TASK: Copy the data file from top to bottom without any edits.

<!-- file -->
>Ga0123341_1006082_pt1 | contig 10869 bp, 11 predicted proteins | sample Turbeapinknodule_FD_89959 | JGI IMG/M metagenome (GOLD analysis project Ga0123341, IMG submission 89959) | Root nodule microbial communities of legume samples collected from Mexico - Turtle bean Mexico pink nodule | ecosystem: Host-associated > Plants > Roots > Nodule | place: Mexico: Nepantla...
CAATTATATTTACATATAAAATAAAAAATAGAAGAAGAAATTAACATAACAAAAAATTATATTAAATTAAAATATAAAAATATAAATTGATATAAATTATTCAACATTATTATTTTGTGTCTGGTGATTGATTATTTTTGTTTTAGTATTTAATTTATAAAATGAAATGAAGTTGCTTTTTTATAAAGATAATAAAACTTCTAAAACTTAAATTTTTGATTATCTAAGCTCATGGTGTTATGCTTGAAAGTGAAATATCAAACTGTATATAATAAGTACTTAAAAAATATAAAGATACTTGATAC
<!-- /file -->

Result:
>Ga0123341_1006082_pt1 | contig 10869 bp, 11 predicted proteins | sample Turbeapinknodule_FD_89959 | JGI IMG/M metagenome (GOLD analysis project Ga0123341, IMG submission 89959) | Root nodule microbial communities of legume samples collected from Mexico - Turtle bean Mexico pink nodule | ecosystem: Host-associated > Plants > Roots > Nodule | place: Mexico: Nepantla...
CAATTATATTTACATATAAAATAAAAAATAGAAGAAGAAATTAACATAACAAAAAATTATATTAAATTAAAATATAAAAATATAAATTGATATAAATTATTCAACATTATTATTTTGTGTCTGGTGATTGATTATTTTTGTTTTAGTATTTAATTTATAAAATGAAATGAAGTTGCTTTTTTATAAAGATAATAAAACTTCTAAAACTTAAATTTTTGATTATCTAAGCTCATGGTGTTATGCTTGAAAGTGAAATATCAAACTGTATATAATAAGTACTTAAAAAATATAAAGATACTTGATAC